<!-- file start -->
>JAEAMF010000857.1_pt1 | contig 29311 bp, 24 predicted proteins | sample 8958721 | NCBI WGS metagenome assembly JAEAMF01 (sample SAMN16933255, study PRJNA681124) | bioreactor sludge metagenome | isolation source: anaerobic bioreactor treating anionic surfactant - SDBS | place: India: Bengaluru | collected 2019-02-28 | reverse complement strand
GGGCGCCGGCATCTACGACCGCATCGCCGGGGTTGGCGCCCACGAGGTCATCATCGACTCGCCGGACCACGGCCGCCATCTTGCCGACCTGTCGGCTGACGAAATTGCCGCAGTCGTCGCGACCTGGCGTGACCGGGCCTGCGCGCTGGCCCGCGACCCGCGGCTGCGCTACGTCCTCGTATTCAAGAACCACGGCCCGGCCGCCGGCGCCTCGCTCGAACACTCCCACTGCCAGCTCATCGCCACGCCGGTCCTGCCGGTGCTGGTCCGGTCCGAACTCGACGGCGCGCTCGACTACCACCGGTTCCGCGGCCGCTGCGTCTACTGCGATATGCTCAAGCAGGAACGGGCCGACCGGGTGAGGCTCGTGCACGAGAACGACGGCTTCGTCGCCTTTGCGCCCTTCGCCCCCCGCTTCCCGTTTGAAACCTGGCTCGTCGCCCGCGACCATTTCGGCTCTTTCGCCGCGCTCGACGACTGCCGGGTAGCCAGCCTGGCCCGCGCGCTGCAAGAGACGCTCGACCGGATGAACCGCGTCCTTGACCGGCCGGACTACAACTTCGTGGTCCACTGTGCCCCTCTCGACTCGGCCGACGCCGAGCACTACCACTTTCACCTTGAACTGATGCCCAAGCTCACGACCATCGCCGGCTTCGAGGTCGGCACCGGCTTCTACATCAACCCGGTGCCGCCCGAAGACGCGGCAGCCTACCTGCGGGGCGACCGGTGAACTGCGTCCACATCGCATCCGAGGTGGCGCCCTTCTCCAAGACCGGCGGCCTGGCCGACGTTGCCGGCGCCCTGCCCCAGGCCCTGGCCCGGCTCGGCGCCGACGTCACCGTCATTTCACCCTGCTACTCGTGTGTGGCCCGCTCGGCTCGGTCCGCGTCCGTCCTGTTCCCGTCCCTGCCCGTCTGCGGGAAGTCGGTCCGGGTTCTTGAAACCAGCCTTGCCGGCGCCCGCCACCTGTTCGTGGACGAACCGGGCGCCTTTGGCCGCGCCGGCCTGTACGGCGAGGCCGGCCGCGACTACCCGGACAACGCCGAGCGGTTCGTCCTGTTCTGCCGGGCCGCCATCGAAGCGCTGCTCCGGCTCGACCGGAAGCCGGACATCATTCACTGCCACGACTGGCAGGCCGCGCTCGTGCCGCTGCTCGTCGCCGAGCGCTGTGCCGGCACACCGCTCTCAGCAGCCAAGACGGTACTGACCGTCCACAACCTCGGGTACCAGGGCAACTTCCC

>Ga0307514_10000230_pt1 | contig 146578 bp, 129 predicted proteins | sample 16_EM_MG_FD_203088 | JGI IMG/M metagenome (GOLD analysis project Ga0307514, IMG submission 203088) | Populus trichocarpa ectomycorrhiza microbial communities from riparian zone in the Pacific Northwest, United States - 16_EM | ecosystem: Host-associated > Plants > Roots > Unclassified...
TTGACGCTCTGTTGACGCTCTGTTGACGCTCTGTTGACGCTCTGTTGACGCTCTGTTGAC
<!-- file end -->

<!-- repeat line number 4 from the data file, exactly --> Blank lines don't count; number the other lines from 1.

TTGACGCTCTGTTGACGCTCTGTTGACGCTCTGTTGACGCTCTGTTGACGCTCTGTTGAC